Serotonin Augmentation Reduces Response to Attack in Aggressive Individuals
We tested the theory that central serotonin (5-hydroxytryptamine, or 5-HT) activity regulates aggression by modulating response to provocation. Eighty men and women (40 with and 40 without a history of aggression) were randomly assigned to receive either 40 mg of paroxetine (to acutely augment serotonergic activity) or a placebo, administered using double-blind procedures. Aggression was assessed during a competitive reaction time game with a fictitious opponent. Shocks were selected by the participant and opponent before each trial, with the loser on each trial receiving the shock set by the other player. Provocation was manipulated by having the opponent select increasingly intense shocks for the participant and eventually an ostensibly severe shock toward the end of the trials. Aggression was measured by the number of severe shocks set by the participant for the opponent. As predicted, aggressive responding after provocation was attenuated by augmentation of serotonin in individuals with a pronounced history of aggression.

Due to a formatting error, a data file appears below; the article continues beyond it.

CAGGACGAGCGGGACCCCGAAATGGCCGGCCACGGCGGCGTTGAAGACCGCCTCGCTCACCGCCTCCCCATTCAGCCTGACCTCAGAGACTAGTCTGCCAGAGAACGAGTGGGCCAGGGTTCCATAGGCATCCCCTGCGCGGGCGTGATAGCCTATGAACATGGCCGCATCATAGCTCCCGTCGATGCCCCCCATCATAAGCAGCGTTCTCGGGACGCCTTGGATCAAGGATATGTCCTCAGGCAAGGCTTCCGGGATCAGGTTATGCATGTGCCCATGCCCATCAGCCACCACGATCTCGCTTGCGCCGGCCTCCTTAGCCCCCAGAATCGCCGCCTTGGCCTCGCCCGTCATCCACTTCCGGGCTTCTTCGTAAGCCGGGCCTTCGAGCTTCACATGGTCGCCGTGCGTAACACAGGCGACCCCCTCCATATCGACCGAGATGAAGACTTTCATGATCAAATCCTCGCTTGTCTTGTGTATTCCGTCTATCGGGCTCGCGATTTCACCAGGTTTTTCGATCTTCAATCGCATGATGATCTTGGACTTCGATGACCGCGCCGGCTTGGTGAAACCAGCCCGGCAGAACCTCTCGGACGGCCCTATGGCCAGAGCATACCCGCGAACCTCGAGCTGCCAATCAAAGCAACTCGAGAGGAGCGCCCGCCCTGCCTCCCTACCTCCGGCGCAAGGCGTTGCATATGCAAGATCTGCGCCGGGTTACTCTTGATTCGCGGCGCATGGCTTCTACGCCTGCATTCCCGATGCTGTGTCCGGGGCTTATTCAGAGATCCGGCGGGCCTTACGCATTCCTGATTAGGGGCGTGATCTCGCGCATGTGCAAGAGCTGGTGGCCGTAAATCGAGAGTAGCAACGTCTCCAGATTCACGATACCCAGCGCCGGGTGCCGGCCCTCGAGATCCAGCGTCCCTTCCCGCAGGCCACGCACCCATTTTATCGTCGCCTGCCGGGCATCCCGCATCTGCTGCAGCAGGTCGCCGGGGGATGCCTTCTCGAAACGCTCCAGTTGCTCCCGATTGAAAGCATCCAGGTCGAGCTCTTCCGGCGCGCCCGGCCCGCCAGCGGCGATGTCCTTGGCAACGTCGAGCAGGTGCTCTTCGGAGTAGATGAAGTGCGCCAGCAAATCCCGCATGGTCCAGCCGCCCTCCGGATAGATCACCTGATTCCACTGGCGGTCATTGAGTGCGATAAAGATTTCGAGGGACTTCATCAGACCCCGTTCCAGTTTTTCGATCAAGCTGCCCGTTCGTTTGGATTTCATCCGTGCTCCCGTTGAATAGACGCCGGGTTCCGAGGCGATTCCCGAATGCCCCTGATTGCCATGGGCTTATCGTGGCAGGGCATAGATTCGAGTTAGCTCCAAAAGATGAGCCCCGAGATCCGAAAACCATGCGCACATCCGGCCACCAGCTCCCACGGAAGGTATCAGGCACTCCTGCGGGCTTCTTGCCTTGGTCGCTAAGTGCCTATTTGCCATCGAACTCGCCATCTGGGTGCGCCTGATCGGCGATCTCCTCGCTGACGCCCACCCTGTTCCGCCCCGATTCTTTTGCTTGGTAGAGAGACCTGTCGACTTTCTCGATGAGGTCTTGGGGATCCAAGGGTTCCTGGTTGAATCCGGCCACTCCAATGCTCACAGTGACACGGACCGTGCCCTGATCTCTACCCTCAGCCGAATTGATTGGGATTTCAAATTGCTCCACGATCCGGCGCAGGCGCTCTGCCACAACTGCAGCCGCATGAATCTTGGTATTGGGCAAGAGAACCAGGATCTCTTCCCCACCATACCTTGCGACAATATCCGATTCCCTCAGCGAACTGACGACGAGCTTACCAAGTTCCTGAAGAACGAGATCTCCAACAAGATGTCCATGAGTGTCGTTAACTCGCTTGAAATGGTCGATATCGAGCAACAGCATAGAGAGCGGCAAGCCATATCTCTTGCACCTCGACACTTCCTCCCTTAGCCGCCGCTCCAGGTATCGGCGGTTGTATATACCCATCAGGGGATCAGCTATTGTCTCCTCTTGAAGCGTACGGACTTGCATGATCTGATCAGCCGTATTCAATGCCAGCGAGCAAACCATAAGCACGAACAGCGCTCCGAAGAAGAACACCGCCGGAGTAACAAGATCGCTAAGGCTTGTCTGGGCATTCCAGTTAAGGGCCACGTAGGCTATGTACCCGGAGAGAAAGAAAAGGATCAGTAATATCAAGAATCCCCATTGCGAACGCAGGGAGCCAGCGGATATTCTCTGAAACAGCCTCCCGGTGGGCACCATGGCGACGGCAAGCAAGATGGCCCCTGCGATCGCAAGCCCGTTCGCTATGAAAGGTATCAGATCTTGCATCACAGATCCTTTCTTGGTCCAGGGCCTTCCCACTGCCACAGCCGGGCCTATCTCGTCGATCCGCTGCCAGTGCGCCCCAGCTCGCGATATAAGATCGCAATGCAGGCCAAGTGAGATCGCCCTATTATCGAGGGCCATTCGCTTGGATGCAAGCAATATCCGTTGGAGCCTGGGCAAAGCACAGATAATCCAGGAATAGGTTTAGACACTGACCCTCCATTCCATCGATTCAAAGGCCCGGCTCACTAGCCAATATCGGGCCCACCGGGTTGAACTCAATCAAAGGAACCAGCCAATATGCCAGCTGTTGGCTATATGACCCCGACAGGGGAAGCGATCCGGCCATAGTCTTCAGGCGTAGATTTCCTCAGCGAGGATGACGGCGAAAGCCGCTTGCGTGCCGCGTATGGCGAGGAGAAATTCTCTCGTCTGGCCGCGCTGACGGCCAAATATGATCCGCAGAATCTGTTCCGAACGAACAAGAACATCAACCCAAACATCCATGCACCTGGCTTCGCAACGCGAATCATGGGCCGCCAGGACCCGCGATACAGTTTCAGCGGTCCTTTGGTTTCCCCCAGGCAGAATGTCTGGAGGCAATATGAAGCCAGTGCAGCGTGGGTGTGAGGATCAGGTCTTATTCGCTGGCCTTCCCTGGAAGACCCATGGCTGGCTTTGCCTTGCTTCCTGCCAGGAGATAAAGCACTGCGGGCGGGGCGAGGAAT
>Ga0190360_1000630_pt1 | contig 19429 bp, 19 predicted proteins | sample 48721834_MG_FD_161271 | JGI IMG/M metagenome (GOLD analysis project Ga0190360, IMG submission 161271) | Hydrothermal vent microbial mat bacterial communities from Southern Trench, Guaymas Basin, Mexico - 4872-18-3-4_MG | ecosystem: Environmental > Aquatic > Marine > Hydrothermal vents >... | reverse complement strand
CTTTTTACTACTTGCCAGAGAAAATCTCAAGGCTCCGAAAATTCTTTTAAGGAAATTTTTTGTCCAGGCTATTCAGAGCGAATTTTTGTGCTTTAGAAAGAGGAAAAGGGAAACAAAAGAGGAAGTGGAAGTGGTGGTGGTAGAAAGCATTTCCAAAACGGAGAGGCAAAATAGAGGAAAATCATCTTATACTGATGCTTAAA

Berman, M. E.,
McCloskey, M. S.,
Fanning, J. R.,
Schumacher, J. A.,
Coccaro, E. F.
(2009). Serotonin Augmentation Reduces Response to Attack in Aggressive Individuals. Psychological Science, 20(6), 714-720.
Available at: https://aquila.usm.edu/fac_pubs/1187